Symptom Predictors of Atrial Fibrillation and Quality of Life

Study Questions:

Among patients referred for radiofrequency ablation of atrial fibrillation (AF), what is the relationship between patient-reported outcome measures and health-related quality-of-life (HRQoL) scores on the one hand, and biomarkers, echocardiographic data, hemodynamics, AF episode frequency/duration, anxiety/depression, and obesity on the other?

Methods:

A total of 192 patients eligible for radiofrequency ablation (RFA) of atrial fibrillation (AF) referred to a University Hospital in Sweden were studied. The ASTA (Arrhythmia-Specific questionnaire in Tachycardia and Arrhythmia) symptom scale was used to assess arrhythmia-related symptoms in the patients. The ASTA HRQoL scale and the short-form 36 (SF-36) physical and mental components summaries (PCS and MCS) were used to express disease-specific and overall HRQoL of the patients, respectively.

Results:

Anxiety, low-grade inflammation, and left atrial dilatation significantly predicted arrhythmia-related symptoms (R2 = 0.313; p < 0.001). Depression was the most important predictor of arrhythmia-specific HRQoL (standardized beta: 0.406), and the produced model explained a significant proportion of the variation in arrhythmia-specific HRQoL (R2 = 0.513; p < 0.001). The most important predictor of PCS was obesity (body mass index >30 kg/m2) (standardized beta: -0.301), whereas the most important predictor of MCS was anxiety (standardized beta: -0.437).

Conclusions:

Anxiety, depression, and low-grade inflammation were the factors that predicted both arrhythmia-related symptoms and HRQoL in patients with AF. Obesity was the most significant predictor of patient general physical status. These factors need to be addressed in patients with AF to improve management of their disease. Intensive risk factor modification can be of great importance.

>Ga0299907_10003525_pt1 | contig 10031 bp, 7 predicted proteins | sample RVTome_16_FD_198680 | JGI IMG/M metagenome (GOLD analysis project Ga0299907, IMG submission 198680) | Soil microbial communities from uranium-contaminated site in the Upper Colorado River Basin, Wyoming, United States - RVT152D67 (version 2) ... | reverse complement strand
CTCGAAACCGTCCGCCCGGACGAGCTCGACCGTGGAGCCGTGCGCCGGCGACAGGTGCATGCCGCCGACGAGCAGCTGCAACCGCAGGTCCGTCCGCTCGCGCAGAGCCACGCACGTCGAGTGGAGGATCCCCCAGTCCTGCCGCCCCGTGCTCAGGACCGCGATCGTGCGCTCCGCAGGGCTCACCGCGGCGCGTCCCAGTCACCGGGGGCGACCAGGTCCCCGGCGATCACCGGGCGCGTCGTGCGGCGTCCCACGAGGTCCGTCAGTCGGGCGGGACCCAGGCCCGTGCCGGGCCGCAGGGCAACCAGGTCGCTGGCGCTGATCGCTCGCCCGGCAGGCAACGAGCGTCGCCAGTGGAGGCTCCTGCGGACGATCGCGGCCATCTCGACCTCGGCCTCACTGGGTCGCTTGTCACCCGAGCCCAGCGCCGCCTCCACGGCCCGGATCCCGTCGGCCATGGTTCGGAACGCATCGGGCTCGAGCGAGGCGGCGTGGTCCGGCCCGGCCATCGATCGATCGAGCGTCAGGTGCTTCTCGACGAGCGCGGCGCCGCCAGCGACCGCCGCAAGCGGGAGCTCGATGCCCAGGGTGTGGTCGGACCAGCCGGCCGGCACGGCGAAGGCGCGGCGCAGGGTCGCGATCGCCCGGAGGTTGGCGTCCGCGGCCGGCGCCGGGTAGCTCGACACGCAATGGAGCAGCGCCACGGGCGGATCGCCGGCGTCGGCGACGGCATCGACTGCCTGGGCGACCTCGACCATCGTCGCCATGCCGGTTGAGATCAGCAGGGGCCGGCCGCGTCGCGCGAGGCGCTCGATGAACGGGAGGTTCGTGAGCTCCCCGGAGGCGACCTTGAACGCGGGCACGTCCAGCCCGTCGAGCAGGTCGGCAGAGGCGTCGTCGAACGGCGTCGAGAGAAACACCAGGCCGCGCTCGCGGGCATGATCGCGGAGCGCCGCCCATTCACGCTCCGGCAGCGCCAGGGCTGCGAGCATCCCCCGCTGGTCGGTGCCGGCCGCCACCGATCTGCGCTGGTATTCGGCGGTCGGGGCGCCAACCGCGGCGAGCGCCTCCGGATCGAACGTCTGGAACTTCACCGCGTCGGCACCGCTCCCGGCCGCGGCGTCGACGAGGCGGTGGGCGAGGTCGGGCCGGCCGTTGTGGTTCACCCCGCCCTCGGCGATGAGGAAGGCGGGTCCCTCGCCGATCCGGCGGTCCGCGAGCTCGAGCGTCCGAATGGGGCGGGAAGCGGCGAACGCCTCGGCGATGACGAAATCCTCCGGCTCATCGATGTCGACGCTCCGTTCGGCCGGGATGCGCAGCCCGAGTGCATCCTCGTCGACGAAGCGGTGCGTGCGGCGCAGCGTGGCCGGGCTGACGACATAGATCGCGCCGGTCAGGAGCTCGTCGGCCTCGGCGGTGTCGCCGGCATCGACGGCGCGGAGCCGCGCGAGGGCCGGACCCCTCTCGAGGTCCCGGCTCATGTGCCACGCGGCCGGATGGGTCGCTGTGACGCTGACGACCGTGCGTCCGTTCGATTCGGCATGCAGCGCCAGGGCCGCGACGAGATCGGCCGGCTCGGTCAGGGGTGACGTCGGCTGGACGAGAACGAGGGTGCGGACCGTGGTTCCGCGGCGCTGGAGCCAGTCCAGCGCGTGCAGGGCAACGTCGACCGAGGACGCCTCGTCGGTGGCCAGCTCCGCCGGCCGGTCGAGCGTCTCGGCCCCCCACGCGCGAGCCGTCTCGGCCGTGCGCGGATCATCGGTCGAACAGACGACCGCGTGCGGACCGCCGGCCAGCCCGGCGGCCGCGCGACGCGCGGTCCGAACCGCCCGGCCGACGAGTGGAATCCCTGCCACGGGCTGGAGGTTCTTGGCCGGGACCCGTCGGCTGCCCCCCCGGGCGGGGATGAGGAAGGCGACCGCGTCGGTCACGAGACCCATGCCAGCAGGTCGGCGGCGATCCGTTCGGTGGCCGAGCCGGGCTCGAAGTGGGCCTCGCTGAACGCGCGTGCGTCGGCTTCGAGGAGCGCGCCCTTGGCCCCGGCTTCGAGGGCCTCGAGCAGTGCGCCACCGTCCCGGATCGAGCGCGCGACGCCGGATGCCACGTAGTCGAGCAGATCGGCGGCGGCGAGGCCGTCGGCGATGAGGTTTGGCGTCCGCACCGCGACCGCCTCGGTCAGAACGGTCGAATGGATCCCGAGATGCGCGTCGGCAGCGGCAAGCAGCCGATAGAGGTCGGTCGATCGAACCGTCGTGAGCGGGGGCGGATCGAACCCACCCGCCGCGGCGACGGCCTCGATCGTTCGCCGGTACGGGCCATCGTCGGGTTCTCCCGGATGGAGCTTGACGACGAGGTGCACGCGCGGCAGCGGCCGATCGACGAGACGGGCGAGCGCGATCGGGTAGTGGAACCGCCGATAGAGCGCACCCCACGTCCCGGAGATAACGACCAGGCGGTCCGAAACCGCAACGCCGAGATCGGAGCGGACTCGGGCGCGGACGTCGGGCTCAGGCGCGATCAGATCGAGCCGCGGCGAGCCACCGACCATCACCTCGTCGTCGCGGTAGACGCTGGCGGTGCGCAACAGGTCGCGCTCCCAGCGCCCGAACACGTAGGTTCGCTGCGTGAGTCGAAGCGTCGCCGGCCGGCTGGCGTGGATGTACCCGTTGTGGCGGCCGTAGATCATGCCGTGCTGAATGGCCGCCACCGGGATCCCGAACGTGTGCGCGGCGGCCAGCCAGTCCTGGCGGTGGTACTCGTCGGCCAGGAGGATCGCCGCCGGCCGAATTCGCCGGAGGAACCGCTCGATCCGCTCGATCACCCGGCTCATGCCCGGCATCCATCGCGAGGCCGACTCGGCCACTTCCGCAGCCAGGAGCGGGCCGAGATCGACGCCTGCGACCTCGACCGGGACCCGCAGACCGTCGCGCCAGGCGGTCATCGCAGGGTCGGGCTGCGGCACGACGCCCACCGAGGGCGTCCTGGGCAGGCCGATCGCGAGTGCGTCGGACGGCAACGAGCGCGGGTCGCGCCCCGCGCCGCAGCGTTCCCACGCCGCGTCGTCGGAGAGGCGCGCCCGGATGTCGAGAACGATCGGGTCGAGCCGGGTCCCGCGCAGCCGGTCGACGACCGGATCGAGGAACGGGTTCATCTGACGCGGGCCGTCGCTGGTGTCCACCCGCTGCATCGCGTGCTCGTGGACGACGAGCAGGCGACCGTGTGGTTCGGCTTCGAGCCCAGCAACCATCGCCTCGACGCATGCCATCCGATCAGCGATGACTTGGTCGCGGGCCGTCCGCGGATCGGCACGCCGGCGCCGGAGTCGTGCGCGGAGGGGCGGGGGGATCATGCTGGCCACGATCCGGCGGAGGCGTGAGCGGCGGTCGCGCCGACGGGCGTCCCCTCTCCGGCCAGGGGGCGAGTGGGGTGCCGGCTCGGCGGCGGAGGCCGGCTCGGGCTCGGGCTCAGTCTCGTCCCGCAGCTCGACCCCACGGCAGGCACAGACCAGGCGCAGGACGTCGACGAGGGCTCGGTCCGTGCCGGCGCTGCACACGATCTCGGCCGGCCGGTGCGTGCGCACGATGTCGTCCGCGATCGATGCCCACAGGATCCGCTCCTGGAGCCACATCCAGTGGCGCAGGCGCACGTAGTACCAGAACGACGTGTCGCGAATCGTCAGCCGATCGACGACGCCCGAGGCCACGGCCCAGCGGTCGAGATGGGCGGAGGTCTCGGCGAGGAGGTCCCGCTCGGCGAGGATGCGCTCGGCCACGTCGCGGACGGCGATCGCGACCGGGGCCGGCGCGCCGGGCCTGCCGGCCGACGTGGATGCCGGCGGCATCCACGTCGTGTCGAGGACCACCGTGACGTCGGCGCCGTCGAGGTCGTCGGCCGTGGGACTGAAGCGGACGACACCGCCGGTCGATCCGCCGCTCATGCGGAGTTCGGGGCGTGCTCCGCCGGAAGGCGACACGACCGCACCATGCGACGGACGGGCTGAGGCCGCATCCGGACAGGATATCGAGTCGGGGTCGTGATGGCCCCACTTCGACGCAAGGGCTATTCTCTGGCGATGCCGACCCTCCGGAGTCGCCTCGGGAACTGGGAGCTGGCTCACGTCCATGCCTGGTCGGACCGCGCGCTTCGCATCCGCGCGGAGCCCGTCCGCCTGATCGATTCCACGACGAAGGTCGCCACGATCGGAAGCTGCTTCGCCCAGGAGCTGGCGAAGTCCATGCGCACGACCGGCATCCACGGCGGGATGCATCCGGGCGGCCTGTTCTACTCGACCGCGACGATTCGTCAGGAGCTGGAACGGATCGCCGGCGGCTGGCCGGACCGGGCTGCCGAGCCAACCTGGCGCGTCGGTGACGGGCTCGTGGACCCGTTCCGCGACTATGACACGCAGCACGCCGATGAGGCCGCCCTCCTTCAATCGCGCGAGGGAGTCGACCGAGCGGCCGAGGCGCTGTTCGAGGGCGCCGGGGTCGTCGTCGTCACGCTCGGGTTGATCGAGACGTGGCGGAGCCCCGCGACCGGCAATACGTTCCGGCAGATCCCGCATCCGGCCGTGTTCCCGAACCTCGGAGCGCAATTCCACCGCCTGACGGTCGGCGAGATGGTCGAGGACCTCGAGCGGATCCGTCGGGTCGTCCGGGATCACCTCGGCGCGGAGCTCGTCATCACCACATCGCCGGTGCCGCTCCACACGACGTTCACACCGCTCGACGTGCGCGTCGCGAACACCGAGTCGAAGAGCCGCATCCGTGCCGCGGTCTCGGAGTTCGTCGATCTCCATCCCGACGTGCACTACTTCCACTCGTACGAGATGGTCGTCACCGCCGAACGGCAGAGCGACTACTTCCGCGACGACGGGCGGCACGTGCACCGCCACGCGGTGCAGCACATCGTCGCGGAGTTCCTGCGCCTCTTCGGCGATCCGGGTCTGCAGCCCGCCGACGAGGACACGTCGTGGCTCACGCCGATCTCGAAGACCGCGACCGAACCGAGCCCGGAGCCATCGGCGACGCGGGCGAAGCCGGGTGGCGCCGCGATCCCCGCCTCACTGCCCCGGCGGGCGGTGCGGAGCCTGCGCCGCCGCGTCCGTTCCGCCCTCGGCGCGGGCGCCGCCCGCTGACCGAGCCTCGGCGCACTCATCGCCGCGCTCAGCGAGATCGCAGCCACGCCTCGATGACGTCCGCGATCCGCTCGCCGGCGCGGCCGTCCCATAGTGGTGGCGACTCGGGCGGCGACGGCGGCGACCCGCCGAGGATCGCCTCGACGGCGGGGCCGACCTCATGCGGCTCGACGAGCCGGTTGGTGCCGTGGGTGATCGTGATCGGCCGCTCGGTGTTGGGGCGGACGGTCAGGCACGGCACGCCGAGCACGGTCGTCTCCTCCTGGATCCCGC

Perspective:

The underlying causes of variability in symptom perception among AF patients, from completely asymptomatic to debilitated, remain a clinical conundrum. Not infrequently in clinical practice, asymptomatic patients, who are diagnosed with AF during a routine physical, subsequently develop compelling symptoms necessitating therapy. The present study suggests that at least some of the reasons for this may be depression, anxiety, inflammation as measured by high-sensitivity C-reactive protein, and obesity. In order to improve symptoms, physicians should consider not only pharmacological or procedural treatment of AF, but also concomitant physiological and psychological comorbidities.

Clinical Topics: Arrhythmias and Clinical EP, Diabetes and Cardiometabolic Disease, Geriatric Cardiology, Heart Failure and Cardiomyopathies, Noninvasive Imaging, Prevention, Implantable Devices, SCD/Ventricular Arrhythmias, Atrial Fibrillation/Supraventricular Arrhythmias, Acute Heart Failure, Heart Failure and Cardiac Biomarkers, Echocardiography/Ultrasound

Keywords: Anxiety, Arrhythmias, Cardiac, Atrial Fibrillation, Biological Markers, Body Mass Index, Catheter Ablation, Depression, Dilatation, Echocardiography, Geriatrics, Heart Failure, Hemodynamics, Inflammation, Metabolic Syndrome X, Obesity, Primary Prevention, Quality of Life, Risk Factors, Tachycardia


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